How many times have we discussed the whole concept of a pitcher having ten good starts, ten poor, and ten in-between? Chris Tillman had what I would classify as an in-between start last night in Cleveland; Tillman’s line: 5.1 IP, 5 H, 4 R, 5 BB, 3 K. The first time through the order Tillman was pretty deadly. My personal opinion was that his breaking pitches were really working well for him, and he froze a lot of Cleveland hitters – over the first three innings. There was also a slight autumn chill in the air over Lake Erie last night, which indicated that runs might be a bit hard to come by. In fairness, Oriole bats didn’t give Tillman much room for error.
However once Cleveland starting going through the order a second time is when Tillman started to struggle. He issued walks to Jason Kipnis and Carlos Santana to start the fourth inning, and they were both sacrificed into scoring position by Jeff Brantley. Interesting note about that play; Brantley bunted them over, and it was a pretty lousy bunt at that (popped it up, but it landed far enough away from Tillman to where he didn’t have a force play at second or third). We see a lot of poor bunts in situations like that sometimes, and I often wonder if there isn’t an idiot savant mentality so to speak. Is it not possible that the pitcher/catcher is so surprised at the fact that the hitter got down such a poor bunt that they’re momentarily frozen and thus everyone ends up being safe? (This is something we’ll discuss further in the off season.)
With one out and two runners in scoring position, Astrubal Cabrera sacrificed Kipnis home and the Orioles trailed 1-0. However to Tillman’s credit that was the only run that scored in that inning, so he limited the damage. Cleveland would open the game up in the last of the sixth when Brantley doubled himself and Santana into scoring position following a Santana walk. Cabrera followed with another sac fly, and Cleveland had a 2-0 lead over the O’s. However this time Tillman was unable to limit the damage to one run, and he was ultimately lifted from the game when Yan Gomes hit a two-RBI double to give Cleveland a 4-0 lead.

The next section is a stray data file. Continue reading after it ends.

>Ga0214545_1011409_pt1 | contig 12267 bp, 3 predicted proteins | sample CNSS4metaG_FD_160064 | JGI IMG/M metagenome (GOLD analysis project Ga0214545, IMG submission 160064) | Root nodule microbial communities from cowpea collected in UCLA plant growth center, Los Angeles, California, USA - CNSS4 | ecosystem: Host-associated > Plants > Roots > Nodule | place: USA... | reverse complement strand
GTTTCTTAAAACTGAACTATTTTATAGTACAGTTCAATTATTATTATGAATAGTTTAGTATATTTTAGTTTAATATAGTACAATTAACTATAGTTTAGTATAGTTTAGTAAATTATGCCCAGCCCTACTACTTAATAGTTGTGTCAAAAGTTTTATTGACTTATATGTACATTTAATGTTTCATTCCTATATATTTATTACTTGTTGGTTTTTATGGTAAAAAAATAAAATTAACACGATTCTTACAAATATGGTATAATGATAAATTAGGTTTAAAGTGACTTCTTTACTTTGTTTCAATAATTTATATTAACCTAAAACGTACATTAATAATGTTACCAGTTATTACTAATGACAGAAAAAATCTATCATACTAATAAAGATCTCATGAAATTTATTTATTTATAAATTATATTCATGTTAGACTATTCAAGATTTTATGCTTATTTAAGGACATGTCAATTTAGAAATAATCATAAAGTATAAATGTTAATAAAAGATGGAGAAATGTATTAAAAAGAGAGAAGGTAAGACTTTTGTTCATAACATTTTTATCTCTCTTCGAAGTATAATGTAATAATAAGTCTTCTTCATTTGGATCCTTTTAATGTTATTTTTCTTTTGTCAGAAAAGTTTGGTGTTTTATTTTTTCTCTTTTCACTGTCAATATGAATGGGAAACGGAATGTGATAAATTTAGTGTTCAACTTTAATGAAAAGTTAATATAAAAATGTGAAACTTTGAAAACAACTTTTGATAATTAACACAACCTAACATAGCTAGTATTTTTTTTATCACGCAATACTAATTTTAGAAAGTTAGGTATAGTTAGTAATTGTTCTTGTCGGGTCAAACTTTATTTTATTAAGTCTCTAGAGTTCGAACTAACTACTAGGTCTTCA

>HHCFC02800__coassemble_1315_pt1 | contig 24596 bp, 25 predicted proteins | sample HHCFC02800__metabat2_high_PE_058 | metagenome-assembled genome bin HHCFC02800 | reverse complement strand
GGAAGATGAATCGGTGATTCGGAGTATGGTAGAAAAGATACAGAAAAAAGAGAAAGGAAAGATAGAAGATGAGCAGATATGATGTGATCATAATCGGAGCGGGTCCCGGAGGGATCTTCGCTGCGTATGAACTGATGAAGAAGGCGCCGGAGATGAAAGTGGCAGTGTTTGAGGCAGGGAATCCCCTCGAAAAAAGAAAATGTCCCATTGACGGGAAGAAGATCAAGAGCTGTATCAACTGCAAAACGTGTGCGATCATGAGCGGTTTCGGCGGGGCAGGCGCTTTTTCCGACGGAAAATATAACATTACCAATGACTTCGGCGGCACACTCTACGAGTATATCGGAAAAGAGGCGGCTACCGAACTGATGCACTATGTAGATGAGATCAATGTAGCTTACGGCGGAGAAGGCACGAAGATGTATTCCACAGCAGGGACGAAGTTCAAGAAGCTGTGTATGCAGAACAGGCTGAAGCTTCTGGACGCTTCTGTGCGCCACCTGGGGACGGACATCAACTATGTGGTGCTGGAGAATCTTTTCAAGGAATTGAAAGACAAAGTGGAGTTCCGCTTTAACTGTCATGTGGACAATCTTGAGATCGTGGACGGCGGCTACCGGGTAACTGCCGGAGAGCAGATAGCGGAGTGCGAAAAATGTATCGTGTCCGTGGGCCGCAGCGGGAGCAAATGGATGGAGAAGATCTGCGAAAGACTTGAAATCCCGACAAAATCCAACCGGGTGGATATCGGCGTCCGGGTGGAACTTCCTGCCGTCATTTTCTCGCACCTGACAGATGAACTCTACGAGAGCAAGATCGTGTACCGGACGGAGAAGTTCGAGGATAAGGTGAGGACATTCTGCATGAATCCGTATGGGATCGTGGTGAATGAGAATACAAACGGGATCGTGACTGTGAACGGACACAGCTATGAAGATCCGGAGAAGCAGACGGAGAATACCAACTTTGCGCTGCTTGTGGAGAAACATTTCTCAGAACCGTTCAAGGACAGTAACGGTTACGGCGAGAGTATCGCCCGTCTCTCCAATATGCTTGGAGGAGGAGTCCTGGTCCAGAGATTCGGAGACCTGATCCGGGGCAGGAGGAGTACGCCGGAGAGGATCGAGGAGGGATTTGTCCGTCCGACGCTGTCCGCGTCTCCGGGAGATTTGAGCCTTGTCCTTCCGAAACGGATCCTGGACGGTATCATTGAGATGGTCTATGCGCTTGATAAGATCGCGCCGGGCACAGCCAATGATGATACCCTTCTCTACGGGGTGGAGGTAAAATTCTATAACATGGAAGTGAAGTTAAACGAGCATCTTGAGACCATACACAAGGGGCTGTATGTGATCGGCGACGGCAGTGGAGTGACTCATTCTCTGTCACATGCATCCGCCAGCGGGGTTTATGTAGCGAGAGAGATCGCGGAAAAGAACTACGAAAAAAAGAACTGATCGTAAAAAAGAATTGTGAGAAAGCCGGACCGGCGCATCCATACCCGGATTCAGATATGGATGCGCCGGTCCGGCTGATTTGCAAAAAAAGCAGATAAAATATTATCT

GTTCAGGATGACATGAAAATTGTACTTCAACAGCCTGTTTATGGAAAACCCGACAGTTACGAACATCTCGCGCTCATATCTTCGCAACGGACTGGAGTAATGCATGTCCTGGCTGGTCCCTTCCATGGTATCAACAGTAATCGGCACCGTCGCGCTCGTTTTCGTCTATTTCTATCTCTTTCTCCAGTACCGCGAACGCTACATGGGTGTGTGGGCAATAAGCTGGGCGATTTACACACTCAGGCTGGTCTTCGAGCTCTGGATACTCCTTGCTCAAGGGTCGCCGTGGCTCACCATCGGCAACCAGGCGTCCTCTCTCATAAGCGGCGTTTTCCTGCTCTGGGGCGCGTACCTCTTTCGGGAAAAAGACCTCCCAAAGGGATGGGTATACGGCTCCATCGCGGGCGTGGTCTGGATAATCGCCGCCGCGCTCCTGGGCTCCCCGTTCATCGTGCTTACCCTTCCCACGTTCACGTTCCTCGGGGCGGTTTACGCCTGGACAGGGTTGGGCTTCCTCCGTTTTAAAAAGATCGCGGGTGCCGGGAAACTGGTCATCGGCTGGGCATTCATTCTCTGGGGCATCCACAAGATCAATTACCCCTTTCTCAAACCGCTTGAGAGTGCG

On the pitching side T.J. McFarland and Josh Stinson were bright spots for the Orioles. McFarland has been solid out of the bullpen all year, despite his 4.59 ERA. Keep in mind that McFarland was a Rule 5 pick (from Cleveland), so he had to remain on the Orioles’ 25-man roster all season otherwise he’d be sent back to Cleveland’s system. Like with Ryan Flaherty last year, the O’s have done a great job of keeping him on the roster and using him to eat up innings in situations such as last night. I suspect that Buck Showalter told him coming out of spring training that there would be times when he’d have to “take one for the team,” hence his higher ERA. Stinson’s gotten a bit of a bum rap from Orioles fans over time given that he had one start back in May and was hammered pretty hard against Toronto. However on the occasion that he’s been up with the big league club and come out of the ‘pen he’s been very solid, which is what we saw last night.
The Birds did make a go of getting back into this game in the top of the ninth, when Nate McLouth homered to right field following back-to-back singles from Nick Markakis and J.J. Hardy. However it was too little too late so to speak, and the Orioles went down in order following McLouth’s homer. The O’s can win the series with a victory tonight, and they’ll send southpaw Zach Britton to the mound for the first time since July 9th in Texas. The Orioles’ rotation is starting to get a bit opaque in a sense now, as the roster is much larger and the match-ups are much bigger with the team fighting for a playoff spot. After seeing that Cleveland stacked their lineup with lefty hitters the past two games, Buck Showalter is throwing a southpaw out there tonight. I would expect Britton to be on a fairly short leash given his prior inconsistencies, as well as with the Orioles having a deep bullpen due to rosters being larger. Britton will be opposed by Zach McAllister.